If you’re new to nootropics, you’re probably asking yourself what is phenylpiracetam. Phenylpiracetam is a nootropic (or “smart drug”) with stimulant and cognitive-enhancing effects. It is also known by its brand names Phenotropil and Carphedon.
A derivative of piracetam, phenylpiracetam is related to several popular members of the racetams family, including aniracetam, oxiracetam and pramiracetam.
Research on phenylpiracetam has mainly looked at how it helps people with cognitive problems, but some studies and plenty of anecdotes point to benefits for healthy people as well. Here’s an intro to this substance, including what it does and how it works.
Mechanisms of Action (Or How Phenylpiracetam Works)
Skip this section if you are not interested in the science behind how this nootropic works.
The effects of phenylpiracetam are similar to piracetam in some ways but different in others. Piracetam, a legendary nootropic, has long been popular for its ability to improve overall cognitive function, but it is poorly absorbed by the body. When the phenyl group is added to piracetam, absorption is greatly enhanced so that waste is reduced and effects are maximized. Cognitive enhancement is definitely amplified, but a stimulant effect not usually associated with piracetam is also commonly reported.
How phenylpiracetam works is not yet fully understood, but some facts are clear. Just like piracetam, phenylpiracetam does work on the acetylcholine and glutamate systems in the brain. Whereas acetylcholine is strongly involved in attention and memory, glutamate is associated with brain excitation and alertness. A variety of other neurotransmitters are also bolstered by phenylpiracetam, including dopamine, which promotes pleasure, motivation and attention, and GABA, which produces relaxation. The increase in GABA action also enhances levels of serotonin, which is linked to feelings of contentment.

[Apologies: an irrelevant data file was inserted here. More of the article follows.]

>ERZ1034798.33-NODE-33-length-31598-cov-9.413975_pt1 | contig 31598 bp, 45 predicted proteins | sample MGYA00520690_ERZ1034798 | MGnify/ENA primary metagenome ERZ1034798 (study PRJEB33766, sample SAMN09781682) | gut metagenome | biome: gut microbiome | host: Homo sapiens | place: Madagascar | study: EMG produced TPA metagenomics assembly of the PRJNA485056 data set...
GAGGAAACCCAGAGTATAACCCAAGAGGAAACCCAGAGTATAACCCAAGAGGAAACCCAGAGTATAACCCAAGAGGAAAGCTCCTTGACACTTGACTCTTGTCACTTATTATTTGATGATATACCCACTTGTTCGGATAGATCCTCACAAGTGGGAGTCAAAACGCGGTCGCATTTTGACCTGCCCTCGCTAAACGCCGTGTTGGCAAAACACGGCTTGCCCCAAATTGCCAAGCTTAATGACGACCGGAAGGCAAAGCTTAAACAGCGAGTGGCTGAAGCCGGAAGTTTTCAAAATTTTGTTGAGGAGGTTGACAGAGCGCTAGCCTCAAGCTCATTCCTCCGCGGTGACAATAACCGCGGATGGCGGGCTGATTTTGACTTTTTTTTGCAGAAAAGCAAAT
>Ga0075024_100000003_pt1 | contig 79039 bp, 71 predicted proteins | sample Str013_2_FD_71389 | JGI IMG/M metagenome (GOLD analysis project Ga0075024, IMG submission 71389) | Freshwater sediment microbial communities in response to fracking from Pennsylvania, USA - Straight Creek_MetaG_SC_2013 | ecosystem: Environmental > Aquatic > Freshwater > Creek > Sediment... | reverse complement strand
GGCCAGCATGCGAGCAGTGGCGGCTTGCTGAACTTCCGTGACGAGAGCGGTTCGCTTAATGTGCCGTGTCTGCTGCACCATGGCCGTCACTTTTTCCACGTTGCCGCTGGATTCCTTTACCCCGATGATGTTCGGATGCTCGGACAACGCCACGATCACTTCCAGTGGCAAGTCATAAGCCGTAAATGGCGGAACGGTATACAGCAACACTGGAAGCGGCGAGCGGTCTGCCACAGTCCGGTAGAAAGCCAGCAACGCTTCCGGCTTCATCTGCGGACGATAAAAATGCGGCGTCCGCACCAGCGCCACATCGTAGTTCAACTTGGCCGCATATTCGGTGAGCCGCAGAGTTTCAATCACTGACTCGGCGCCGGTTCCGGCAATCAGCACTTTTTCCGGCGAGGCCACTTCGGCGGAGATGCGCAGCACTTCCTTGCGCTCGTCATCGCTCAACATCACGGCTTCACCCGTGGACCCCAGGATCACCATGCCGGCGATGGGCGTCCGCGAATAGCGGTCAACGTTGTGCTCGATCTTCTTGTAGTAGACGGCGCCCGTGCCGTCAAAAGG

Rodent studies have found the phenylpiracetam half-life to be about three to five hours. This means that levels of phenylpiracetam in the body decrease by about half at the three-to-five hour mark, so users may need to re-dose at that point to keep the effects active. Besides the phenylpiracetam half-life, however, tolerance may need to be considered because long-term use might also impact how long effects last. Like many other members of the racetams family, phenyl piracetam has low toxicity. The lethal dosage of phenylpiracetam is estimated to be around 100 grams, which is far above the effective dose.
Benefits of Phenylpiracetam
Although studies of phenylpiracetam have focused on people with cognitive problems, a look at this information can be valuable for anyone interested in its effects. Moreover, many people who don’t have major cognitive problems have already reported experiencing the types of improvements those studies mention. Here is an overview of current knowledge on how phenylpiracetam benefits people.
Improvement of Cognitive Function and Reduction of Cognitive Decline
Studies have found that in people with epilepsy and vascular encephalopathy, cognitive functioning was improved after one month of phenylpiracetam treatment. Phenylpiracetam has also been shown to slow cognitive decline caused by brain lesions and dementia.
Improvement of Stroke Recovery
Researchers have found that people recovering from stroke had better cognitive ability and overall functioning after taking phenylpiracetam for a year rather than placebo. Depression and anxiety, two common issues experienced by many stroke victims, have been reduced when phenylpiracetam has been given during recovery from stroke.